Global Nutrition Report 2016: From Promise to Impact: Ending Malnutrition by 2030

International Food Policy Research Institute (IFPRI) (2016)

The 2016 Global Nutrition Report is an authoritative source of action-oriented nutrition knowledge that transcends politics and guides the SUN Movement in its quest to make nutrition a priority. This report continues to push the boundaries beyond previous editions—with an optimistic message that when we work together, our collective impact can achieve the changes needed to sustainably transform lives, communities, and the future. Eradicating malnutrition requires perseverance from all of us, and the report gives us our backbone and resolve. It also ensures that we hold each other accountable and learn from each other’s successes and failures. The Global Nutrition Report emphasizes the challenges posed by the multiple forms of malnutrition. It also signals the enormous importance of investing in the critical 1,000-day window so that every girl and boy can lead a happy, healthy, and productive life. Investing in nutrition is our collective legacy for a sustainable world in 2030. Few challenges facing the global community today match the scale of malnutrition, a condition that directly affects one in three people. Malnutrition manifests itself in many different ways: as poor child growth and development

as individuals who are skin and bone or prone to infection

as those who are carrying too much weight or whose blood contains too much sugar, salt, fat, or cholesterol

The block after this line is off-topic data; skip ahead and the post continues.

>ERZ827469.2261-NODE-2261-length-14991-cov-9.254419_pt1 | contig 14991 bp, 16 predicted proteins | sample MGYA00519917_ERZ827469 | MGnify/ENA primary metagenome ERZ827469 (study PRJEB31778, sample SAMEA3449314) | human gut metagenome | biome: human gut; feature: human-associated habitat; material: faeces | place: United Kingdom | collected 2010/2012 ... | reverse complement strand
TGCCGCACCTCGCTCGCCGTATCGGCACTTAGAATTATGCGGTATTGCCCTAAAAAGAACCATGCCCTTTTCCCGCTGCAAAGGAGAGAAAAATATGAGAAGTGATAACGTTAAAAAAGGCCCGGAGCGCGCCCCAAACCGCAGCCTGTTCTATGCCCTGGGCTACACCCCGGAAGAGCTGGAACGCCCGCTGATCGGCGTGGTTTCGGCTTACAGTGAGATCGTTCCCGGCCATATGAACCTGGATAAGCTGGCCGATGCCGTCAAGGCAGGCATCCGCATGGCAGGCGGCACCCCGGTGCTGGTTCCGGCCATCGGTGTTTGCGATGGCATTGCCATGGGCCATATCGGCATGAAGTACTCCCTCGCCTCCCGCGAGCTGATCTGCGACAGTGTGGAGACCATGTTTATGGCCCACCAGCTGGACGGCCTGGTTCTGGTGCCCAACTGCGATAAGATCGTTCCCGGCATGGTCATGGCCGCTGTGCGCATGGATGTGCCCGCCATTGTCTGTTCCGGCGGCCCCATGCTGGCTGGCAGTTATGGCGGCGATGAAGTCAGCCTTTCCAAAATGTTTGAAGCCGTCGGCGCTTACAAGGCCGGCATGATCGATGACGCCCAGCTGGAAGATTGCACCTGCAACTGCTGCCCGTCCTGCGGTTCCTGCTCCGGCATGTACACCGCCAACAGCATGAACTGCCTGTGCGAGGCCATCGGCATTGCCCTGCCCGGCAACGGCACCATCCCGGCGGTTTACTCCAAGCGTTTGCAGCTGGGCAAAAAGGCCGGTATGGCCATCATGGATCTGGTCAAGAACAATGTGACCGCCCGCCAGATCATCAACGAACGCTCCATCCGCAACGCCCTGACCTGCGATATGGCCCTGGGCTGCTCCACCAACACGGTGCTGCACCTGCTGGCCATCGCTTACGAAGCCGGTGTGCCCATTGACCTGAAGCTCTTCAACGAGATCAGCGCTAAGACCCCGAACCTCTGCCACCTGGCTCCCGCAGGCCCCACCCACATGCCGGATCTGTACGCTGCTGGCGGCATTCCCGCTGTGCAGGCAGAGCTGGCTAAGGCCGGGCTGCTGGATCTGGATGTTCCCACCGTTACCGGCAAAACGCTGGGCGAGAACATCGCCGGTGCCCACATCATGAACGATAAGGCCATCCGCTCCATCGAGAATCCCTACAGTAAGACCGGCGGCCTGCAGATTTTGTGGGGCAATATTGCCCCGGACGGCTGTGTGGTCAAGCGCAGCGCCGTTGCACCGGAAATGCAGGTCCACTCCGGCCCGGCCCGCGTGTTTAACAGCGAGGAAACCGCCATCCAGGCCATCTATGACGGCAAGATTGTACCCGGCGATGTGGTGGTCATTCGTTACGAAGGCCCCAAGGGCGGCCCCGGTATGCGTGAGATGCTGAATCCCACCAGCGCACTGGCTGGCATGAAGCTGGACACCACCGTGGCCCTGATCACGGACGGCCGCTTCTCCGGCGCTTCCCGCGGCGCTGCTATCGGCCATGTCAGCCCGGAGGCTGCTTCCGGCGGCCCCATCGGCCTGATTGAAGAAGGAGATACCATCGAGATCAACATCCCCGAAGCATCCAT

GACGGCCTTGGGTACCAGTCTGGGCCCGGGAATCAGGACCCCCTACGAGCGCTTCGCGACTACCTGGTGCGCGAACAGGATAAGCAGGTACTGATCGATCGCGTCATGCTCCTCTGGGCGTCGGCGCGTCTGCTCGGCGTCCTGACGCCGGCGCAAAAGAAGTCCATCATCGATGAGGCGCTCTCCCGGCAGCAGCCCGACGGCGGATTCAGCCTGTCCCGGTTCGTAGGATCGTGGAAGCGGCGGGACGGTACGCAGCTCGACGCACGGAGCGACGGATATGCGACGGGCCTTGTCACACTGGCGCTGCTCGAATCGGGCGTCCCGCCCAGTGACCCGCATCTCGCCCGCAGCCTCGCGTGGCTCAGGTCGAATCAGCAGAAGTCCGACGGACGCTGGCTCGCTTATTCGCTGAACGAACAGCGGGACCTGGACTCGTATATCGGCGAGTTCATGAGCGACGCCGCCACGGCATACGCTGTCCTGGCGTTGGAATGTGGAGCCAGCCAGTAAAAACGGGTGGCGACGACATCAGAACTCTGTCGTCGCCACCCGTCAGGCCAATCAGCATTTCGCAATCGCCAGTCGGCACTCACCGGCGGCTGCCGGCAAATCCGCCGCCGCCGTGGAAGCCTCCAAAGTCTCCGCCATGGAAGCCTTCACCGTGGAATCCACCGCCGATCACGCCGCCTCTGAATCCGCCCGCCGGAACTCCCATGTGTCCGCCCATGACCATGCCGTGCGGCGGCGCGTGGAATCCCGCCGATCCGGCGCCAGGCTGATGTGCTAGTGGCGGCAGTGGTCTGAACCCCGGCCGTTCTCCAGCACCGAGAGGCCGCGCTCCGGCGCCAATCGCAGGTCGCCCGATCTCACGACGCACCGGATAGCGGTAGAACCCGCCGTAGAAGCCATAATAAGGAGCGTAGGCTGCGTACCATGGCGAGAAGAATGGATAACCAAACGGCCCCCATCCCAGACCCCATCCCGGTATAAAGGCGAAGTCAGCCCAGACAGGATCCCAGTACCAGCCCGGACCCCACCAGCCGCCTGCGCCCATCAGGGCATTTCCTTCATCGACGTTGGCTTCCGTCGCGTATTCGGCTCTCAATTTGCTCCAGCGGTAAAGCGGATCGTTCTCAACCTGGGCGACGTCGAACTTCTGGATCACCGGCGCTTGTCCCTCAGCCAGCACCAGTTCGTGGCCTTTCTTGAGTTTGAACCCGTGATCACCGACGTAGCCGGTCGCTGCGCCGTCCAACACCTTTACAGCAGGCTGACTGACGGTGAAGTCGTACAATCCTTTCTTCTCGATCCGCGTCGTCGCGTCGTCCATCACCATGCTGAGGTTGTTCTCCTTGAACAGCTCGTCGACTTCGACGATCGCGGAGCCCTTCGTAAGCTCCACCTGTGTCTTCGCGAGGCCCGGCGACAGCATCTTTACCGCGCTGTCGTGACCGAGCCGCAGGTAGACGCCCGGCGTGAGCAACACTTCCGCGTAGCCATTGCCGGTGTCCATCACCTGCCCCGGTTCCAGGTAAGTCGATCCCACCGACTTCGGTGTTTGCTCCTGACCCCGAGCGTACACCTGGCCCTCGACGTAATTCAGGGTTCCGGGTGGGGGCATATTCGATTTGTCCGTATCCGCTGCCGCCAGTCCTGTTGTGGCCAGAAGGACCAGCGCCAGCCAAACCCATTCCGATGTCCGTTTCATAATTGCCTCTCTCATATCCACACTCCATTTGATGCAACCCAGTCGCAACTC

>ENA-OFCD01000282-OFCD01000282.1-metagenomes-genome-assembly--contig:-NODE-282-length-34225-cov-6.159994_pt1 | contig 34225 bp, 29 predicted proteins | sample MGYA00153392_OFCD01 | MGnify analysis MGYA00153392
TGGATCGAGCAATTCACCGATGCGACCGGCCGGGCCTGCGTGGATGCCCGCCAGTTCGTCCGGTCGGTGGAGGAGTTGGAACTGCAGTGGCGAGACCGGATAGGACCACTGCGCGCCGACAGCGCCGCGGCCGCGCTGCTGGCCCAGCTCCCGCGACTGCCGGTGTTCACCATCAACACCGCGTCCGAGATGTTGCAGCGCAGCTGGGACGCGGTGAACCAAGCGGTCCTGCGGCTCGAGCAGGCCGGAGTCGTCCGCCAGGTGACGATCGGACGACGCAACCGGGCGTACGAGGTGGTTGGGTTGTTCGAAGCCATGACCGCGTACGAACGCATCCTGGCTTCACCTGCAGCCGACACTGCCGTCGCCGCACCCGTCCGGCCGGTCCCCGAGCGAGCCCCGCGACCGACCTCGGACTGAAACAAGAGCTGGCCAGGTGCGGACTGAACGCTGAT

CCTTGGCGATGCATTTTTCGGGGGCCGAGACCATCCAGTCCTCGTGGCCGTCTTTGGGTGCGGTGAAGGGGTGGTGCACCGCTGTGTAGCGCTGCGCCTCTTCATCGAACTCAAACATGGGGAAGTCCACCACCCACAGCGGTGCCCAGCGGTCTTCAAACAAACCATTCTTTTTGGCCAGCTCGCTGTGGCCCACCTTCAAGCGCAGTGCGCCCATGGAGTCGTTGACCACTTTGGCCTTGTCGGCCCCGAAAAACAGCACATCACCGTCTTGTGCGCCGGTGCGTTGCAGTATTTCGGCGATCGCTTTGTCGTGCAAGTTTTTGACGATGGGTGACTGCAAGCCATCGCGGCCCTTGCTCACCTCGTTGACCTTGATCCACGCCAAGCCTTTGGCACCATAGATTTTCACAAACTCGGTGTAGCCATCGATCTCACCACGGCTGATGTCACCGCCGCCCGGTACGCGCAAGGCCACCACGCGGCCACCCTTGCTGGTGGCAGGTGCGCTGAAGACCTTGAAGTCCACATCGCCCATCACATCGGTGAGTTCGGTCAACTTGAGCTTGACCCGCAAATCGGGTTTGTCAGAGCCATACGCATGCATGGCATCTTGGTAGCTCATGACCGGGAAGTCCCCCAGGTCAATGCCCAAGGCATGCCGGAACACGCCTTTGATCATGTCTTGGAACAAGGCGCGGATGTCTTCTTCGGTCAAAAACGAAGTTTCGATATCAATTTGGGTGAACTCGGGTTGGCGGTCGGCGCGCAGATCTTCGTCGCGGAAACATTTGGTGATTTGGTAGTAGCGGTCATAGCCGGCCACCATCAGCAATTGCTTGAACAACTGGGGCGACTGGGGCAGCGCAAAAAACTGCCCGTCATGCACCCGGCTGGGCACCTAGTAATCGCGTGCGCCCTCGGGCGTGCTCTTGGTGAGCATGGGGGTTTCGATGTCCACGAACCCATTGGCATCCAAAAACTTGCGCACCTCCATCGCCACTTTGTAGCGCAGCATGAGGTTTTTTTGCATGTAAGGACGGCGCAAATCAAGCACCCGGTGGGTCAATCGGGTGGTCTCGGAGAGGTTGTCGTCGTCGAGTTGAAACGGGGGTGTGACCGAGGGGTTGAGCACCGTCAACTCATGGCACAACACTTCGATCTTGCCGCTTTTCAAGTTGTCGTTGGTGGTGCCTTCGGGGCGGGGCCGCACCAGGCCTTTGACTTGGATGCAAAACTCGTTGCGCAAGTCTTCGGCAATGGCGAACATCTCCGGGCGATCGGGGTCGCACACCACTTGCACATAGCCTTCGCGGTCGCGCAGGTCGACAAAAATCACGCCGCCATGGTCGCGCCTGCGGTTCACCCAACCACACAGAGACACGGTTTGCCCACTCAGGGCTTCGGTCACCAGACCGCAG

or those who are deficient in important vitamins or minerals. Malnutrition and diet are by far the biggest risk factors for the global burden of disease: every country is facing a serious public health challenge from malnutrition. The economic consequences represent losses of 11 percent of gross domestic product (GDP) every year in Africa and Asia, whereas preventing malnutrion delivers $16 in returns on investment for every $1 spent. The world’s countries have agreed on targets for nutrition, but despite some progress in recent years the world is off track to reach those targets. This third stocktaking of the state of the world’s nutrition points to ways to reverse this trend and end all forms of malnutrition by 2030. Over the past decade, momentum around nutrition has been steadily building: In 2012 the World Health Assembly adopted the 2025 Global Targets for Maternal, Infant and Young Child Nutrition. The following year, it went on to adopt targets for noncommunicable diseases (NCDs), including those relevent to nutrition. Also in 2013, at the first Nutrition for Growth (N4G) Summit, donors committed US$23 billion to actions to improve nutrition. With the Second International Conference on Nutrition (ICN2) in 2014 and with the recent naming of 2016–2025 as the United Nations Decade of Action on Nutrition, more and more people have begun to recognize the importance of addressing malnutrition in all its forms. In 2015, the UN Sustainable Development Goals enshrined the objective of “ending all forms of malnutrition,” challenging the world to think and act differently on malnutrition—to focus on all its faces and work to end it, for all people, by 2030. Now, 2016 brings major opportunities to translate this commitment into action. These opportunities include countries’ adoption of their own targets related to the Sustainable Development Goals, the ongoing Nutrition for Growth process, and Japan’s growing leadership on nutrition in the lead-up to the 2020 Tokyo Olympics and Paralympics. The Global Nutrition Report is the only independent and comprehensive annual review of the state of the world’s nutrition. It is a multipartner initiative that holds a mirror up to our successes and failures at meeting intergovernmental nutrition targets.1 It documents progress on commitments made on the global stage, and it recommends actions to accelerate that progress. The Global Nutrition Report aims to be a beacon, providing examples of change and identifying opportunities for action. This year’s report focuses on the theme of making—and measuring— SMART commitments to nutrition and identifying what it will take to end malnutrition in all its forms by 2030.

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